Grammar: A Friendly Approach

Grammar: A Friendly Approach

Grammar: A Friendly Approach

Grammar: A Friendly Approach


Examining the issues of language use, grammar and punctuation that cause the most difficulties for students, this text blends a story about three students - Barbara, Kim and Abel - with advice on specific areas of grammar.


Our students are getting ready for Kim's party. For Abel, this means changing
his t-shirt. He's not into dressing up, especially in kinky stuff associated with
the Rocky Horror Picture Show, and he can't afford to anyway.

As Kim dresses up as Frank N. Furter, she reflects on the difference between
today and yesterday. Yesterday, she was in a smart suit impressing industrial
sponsors with her talk about the role of engineering in environmental
improvement. It was very successful; there were no wrong past participles and
her passion for the subject shone through her well-prepared talk. She will
probably get sponsorship to do a PhD. Today, she will be the centre of attention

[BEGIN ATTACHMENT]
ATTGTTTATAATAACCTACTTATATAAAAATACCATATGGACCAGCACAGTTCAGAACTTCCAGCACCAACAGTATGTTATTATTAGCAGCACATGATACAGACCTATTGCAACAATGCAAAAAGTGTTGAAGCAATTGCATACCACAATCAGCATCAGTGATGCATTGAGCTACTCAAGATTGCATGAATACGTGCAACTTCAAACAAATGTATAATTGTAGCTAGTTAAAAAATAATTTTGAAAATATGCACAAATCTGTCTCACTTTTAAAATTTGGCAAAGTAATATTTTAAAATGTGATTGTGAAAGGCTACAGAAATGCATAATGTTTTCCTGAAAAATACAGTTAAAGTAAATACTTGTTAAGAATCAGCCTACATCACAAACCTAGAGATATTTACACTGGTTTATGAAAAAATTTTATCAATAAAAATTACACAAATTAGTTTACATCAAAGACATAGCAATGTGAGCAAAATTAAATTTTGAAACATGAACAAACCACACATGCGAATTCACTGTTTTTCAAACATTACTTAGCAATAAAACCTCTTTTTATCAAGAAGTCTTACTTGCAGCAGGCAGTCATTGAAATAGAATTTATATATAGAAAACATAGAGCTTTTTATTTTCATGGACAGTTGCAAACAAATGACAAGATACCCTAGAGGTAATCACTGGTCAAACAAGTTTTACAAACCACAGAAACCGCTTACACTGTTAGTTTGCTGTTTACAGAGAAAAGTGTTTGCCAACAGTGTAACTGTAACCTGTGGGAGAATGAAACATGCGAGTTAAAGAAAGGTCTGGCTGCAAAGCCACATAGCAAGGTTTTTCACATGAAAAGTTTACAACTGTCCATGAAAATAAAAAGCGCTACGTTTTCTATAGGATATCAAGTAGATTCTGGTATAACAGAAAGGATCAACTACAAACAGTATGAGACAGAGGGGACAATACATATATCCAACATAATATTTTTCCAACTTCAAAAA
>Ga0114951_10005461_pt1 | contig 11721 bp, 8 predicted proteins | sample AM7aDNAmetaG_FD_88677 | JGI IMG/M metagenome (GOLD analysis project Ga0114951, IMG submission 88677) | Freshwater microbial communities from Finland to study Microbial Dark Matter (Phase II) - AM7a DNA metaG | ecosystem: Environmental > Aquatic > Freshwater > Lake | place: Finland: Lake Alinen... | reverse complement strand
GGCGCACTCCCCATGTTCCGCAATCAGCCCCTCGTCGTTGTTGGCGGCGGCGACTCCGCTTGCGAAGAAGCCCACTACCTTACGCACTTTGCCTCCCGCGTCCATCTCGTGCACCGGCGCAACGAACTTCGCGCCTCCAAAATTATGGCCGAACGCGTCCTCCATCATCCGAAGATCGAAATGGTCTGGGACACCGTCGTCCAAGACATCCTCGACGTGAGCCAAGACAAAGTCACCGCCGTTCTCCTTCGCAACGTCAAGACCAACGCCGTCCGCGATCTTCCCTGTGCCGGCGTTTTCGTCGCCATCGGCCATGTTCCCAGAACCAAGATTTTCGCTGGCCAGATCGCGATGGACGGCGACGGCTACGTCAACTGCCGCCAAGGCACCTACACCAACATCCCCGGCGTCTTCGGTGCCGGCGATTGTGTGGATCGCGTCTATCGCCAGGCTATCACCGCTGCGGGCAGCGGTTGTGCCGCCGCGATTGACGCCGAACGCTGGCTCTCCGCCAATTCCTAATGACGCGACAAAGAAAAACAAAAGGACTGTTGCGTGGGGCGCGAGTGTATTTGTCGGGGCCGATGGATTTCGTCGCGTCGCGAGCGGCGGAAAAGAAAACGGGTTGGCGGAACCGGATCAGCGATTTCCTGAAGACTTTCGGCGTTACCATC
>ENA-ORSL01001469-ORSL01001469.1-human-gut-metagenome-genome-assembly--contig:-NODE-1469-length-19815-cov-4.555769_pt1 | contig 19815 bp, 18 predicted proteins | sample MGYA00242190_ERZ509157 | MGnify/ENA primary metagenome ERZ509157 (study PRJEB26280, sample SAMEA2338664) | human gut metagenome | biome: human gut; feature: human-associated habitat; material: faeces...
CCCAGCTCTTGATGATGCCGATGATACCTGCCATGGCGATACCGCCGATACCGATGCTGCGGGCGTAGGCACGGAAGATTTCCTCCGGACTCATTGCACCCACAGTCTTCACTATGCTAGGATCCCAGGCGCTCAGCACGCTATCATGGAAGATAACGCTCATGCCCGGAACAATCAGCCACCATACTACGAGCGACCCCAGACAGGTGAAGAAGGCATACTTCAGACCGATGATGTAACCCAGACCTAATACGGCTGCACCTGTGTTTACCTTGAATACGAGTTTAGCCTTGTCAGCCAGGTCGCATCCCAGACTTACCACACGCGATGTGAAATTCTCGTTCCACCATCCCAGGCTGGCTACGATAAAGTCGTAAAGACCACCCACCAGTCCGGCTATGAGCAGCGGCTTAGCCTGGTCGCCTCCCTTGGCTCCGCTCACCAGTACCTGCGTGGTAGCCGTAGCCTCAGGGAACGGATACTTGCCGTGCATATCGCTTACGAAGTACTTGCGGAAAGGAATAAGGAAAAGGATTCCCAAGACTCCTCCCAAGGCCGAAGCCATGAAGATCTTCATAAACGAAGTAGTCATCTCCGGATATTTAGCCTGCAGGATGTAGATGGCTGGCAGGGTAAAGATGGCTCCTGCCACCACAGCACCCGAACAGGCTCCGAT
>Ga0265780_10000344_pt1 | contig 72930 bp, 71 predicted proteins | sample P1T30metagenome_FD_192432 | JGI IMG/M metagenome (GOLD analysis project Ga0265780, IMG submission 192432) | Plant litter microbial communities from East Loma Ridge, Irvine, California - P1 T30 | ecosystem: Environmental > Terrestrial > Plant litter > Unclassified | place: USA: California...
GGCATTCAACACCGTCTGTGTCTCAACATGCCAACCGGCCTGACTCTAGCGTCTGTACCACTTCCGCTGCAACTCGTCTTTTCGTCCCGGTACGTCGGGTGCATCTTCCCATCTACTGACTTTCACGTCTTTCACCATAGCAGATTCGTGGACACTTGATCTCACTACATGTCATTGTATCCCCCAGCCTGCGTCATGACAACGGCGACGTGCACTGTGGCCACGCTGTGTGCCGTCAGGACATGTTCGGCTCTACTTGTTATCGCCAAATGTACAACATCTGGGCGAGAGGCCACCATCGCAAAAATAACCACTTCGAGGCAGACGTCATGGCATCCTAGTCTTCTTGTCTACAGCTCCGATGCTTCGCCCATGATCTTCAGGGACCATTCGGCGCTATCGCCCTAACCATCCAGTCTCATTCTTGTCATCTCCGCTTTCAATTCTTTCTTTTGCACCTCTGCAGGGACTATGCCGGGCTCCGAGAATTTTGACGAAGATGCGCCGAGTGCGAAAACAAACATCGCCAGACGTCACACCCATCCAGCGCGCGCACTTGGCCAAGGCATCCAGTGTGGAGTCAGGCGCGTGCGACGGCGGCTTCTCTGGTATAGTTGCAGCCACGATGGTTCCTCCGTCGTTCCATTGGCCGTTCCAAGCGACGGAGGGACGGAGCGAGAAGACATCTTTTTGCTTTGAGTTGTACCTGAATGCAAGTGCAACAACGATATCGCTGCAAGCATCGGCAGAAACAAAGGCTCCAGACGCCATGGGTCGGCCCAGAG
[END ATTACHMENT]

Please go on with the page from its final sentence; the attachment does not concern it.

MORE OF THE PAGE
again – in the role of a mad scientist from the planet Transsexual. She looks at
the apostrophe on a stick and decides to take it with her to the film and the
party. It will go with the whip. She has promised the police and her friends not
to be quite so expressive in correcting people in future, but these are just

Barbara has a lot to think about: outrageous costume, make-up, props for
the film (she's taking toast, rice, and a newspaper), the bag with Kim's birth
day presents. And, most importantly, she has her list of put downs for grammar
snobs. She spent half the night with Derek making this up. They can be seen in
Figure 12.1.

Unlike the rest of the book, this chapter is more about the soap opera than the points of grammar. Its main function is to tidy up some loose ends. If you want to know more about Barbara's put downs, check them in the Glossary, the internet and other grammar books. the main point about them is that they contain examples of what they are talking about: she's showing she knows the 'correct' version but is trying to suggest that the snob is being unnecessarily fussy.

What Kingsley Amis (see Bibliography) said is the opposite of 'berk' is too rude for this book, so you'll have to look it up somewhere else.

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